We could, if we lived in a vacuum in which we only communicated with the mass media, be forgiven for thinking that football is all about the winning, the glory and the silverware at the end of the season. For a good many football supporters, however, whole seasons can pass by without a hint of anything exciting happening whatsoever. So it was, then, that Portsmouth spent the 1989/90 season in the Second Division, barely troubling the top or the bottom of the table. Indeed, their end of season record hinted at an entire campaign of mists and mellow fruitlessness, although their supporters could be forgiven for being quietly pleased for an improvement on the previous season, when they finished just two places – albeit with a comfortable nine point cushion – above the relegation places and for the fact that they had overcome the worst of financial difficulties which had, not for the first time and certainly not for the last, threatened the existence of the club. [table id=2 /] Where, you may well be wondering, is this going? Well, sometimes, footballing tropes collide with such force that we cannot help but enjoy the moment. The season of very little happening – and you can usually spot the supporters of such clubs at the end of the season, exuding a zen-like calm coupled with absolute bafflement as to why...

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Peter Storrie, Al Fahim and Pompey’s Unbelievable Level

This article first appeared on Pompeyonline in March 2011 and is part of a series aimed at chronicling the history of the club’s fall into administration. “One point two million pound a year, Peter? You’re havin’ a laugh, mush!” Immortal words, captured by Sky on 26 February 2010. A lone fan persuses Peter Storrie as he arrives at PFC offices on the morning the club was put into administration by Balram Chainrai. One fan speaking for Pompey fans everywhere that morning. As Chief Executive Officer of PFC, Peter Storrie was one of the highest earners in the Premier League. In August 2009 he drew down a bonus of £500,000 despite the club being in financial meltdown. His justification – ‘In January 2009, we were in a mess financially and I brought in an awful lot of money so Sacha gave me a £500,000 bonus.’(1) Helpful, when within a month, he was saying that the club had been, ‘very close to administration for nine of the last ten months.’ (2) Yet Mr Storrie maintained he was ‘just an employee’ doing as he was told. So you have to ask, is a CEO really ‘just an employee’? In most businesses, the Chief Executive Officer is employed to be responsible to the Board of Directors for the carrying out of the strategic plans and policies established by that board. As a member...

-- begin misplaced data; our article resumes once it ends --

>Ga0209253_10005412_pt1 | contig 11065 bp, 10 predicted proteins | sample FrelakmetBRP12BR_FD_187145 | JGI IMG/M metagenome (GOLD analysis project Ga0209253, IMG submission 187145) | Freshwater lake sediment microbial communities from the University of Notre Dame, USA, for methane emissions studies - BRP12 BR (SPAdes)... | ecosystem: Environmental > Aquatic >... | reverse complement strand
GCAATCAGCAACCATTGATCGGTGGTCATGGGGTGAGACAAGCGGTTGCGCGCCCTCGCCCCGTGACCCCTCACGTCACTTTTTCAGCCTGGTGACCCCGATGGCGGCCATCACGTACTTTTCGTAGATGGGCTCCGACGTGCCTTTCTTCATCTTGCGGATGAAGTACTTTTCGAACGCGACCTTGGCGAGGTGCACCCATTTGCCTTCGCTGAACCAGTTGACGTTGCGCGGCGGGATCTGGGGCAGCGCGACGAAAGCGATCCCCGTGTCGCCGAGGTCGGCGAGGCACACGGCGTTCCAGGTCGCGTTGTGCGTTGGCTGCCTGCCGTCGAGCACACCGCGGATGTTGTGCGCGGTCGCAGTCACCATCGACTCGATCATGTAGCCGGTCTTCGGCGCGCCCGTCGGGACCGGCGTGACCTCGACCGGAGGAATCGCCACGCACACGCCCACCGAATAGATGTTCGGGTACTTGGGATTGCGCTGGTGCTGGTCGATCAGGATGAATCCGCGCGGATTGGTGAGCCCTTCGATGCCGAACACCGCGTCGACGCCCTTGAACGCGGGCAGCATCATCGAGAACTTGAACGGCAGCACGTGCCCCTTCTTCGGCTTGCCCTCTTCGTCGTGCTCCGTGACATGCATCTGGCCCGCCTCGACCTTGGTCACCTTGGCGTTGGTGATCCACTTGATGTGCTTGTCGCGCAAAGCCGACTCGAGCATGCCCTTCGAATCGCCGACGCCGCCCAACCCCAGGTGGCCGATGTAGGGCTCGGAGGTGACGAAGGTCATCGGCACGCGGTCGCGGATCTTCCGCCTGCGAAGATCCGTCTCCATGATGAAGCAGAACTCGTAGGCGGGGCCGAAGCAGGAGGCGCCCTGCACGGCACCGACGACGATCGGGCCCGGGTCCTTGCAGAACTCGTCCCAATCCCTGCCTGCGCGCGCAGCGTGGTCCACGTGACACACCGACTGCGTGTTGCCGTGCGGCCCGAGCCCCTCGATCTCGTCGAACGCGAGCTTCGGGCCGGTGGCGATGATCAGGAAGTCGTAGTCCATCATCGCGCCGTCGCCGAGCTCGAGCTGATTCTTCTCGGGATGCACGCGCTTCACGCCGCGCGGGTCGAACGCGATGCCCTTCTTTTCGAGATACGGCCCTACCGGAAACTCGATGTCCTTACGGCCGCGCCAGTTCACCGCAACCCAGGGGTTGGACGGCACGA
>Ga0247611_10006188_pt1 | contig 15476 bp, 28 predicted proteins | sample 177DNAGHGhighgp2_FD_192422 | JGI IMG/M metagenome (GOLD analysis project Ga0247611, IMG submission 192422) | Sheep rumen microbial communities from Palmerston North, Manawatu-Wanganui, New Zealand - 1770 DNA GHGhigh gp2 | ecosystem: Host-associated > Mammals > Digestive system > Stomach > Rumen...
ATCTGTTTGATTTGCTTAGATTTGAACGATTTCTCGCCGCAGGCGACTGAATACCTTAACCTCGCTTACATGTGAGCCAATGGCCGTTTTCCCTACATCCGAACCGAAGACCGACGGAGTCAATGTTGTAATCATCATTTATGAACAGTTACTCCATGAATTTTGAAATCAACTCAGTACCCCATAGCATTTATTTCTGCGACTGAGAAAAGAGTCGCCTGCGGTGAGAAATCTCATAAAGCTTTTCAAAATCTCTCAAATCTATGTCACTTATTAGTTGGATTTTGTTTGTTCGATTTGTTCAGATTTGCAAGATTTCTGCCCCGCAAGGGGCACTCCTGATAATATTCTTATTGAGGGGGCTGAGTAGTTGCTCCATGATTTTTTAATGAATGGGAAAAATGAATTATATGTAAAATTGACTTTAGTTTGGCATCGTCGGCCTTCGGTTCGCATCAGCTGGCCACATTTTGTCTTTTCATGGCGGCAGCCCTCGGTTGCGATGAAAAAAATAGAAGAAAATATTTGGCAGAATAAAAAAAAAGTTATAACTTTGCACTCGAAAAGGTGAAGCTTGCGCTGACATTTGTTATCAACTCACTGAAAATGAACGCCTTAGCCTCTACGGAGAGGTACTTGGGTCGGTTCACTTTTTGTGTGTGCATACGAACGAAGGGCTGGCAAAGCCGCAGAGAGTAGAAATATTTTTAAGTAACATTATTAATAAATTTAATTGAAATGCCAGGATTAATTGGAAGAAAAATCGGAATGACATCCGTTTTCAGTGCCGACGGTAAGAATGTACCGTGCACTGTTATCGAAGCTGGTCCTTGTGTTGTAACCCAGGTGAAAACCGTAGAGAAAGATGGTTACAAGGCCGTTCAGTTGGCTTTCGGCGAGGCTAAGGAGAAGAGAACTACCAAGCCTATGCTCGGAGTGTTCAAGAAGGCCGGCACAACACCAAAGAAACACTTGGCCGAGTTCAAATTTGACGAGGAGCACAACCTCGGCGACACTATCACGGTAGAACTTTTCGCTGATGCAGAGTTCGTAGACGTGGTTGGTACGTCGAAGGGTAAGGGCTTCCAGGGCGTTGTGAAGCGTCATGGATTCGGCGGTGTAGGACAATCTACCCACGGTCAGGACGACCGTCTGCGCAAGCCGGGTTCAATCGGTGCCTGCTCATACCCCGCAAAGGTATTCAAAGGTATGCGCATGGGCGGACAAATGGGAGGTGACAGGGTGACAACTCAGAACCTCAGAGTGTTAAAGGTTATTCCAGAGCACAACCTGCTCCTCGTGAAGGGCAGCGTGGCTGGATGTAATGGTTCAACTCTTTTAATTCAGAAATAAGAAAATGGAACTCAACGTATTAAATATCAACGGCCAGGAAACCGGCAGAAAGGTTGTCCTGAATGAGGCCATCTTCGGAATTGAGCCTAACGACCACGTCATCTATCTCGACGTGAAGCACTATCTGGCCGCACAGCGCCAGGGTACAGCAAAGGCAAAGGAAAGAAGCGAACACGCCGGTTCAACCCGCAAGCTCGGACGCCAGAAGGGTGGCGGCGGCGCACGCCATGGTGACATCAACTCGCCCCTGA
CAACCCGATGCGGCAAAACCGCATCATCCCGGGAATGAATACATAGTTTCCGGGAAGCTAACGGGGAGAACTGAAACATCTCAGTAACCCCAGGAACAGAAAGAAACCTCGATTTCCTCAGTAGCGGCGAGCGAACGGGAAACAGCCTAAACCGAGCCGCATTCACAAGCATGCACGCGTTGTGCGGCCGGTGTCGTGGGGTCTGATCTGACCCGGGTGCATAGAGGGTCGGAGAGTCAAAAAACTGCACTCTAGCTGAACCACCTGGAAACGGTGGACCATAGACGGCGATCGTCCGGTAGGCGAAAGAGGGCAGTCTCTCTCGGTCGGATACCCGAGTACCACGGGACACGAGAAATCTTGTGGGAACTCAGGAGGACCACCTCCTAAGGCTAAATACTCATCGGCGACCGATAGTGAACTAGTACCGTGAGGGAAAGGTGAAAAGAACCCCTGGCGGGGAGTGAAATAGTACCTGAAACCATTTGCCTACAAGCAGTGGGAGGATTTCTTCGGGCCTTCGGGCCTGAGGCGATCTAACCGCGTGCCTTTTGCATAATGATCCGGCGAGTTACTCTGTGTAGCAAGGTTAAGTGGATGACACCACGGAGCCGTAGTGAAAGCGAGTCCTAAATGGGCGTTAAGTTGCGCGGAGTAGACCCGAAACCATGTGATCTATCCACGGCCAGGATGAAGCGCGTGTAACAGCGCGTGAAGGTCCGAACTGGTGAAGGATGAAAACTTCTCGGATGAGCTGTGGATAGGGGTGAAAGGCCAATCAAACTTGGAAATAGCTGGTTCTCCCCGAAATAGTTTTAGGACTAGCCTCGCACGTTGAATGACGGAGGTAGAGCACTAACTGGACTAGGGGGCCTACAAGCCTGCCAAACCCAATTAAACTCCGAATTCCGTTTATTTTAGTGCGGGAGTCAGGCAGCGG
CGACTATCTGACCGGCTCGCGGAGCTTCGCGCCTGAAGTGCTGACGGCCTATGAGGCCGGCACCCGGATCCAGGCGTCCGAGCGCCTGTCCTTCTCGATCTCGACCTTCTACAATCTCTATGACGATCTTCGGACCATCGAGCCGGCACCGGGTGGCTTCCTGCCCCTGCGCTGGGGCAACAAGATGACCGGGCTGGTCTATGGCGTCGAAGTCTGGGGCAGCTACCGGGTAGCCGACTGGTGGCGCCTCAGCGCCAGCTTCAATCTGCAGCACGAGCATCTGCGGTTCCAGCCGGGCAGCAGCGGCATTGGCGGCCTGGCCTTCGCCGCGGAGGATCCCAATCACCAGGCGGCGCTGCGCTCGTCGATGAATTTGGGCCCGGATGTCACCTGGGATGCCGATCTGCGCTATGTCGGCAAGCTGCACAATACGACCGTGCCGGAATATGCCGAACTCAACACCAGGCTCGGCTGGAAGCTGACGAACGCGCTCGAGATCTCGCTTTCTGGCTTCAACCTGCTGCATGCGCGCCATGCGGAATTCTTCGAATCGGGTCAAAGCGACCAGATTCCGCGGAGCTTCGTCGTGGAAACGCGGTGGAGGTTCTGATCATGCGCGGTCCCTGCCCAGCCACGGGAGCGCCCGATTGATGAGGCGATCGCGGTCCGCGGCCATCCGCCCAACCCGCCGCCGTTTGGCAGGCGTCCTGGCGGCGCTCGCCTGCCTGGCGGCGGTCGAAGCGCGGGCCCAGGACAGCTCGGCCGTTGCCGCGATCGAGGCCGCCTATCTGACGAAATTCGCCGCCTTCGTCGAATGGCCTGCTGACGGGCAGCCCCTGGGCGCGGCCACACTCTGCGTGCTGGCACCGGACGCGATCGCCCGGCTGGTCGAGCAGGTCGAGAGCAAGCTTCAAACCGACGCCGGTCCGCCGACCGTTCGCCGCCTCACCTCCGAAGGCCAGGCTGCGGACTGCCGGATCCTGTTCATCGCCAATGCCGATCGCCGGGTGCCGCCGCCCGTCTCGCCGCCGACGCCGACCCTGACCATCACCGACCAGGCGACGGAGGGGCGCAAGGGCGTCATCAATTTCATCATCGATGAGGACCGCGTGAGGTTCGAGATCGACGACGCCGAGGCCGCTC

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Football’s Values: Unethical, Dishonourable or Ill-Advised?

Currently appearing in the high court are an ex-Pompey director, past owner and recent manager on various charges of tax-evasion. Charged with fraud and unfair trading practices at  court an ex-Cardiff City director and Plymouth chairman, whilst at Wrexham a consortium containing a solicitor debarred on eighteen counts attempts a take over. That’s just so far this month. Not to mention the shenanigans at Port Vale and Plymouth reported by m’colleagues elsewhere on this site. The values demonstrated by the West Ham trio of Gold, Sullivan and Brady with their ‘tactful and understanding’ management style also made interesting reading this week. One comment on Phil McNulty’s blog after the insensitive manner of the sacking of Avram Grant by this conglomerate shows the esteem in which they are held. It suggests that Sullivan’s ‘abuse of the players … is typical and it won’t be long before he gets stuck into the fans who, in his mind, never appreciate his largesse and mastery of the football business.’ I gather fans at Birmingham (what IS going on there?) nurture the same level of affection for their ex-owners. That the largesse so described is derived from the porn industry is a matter often used to deride any team they are involved with and often seems more of a joke than a moral issue. Meanwhile at Pompey in recent times we have had...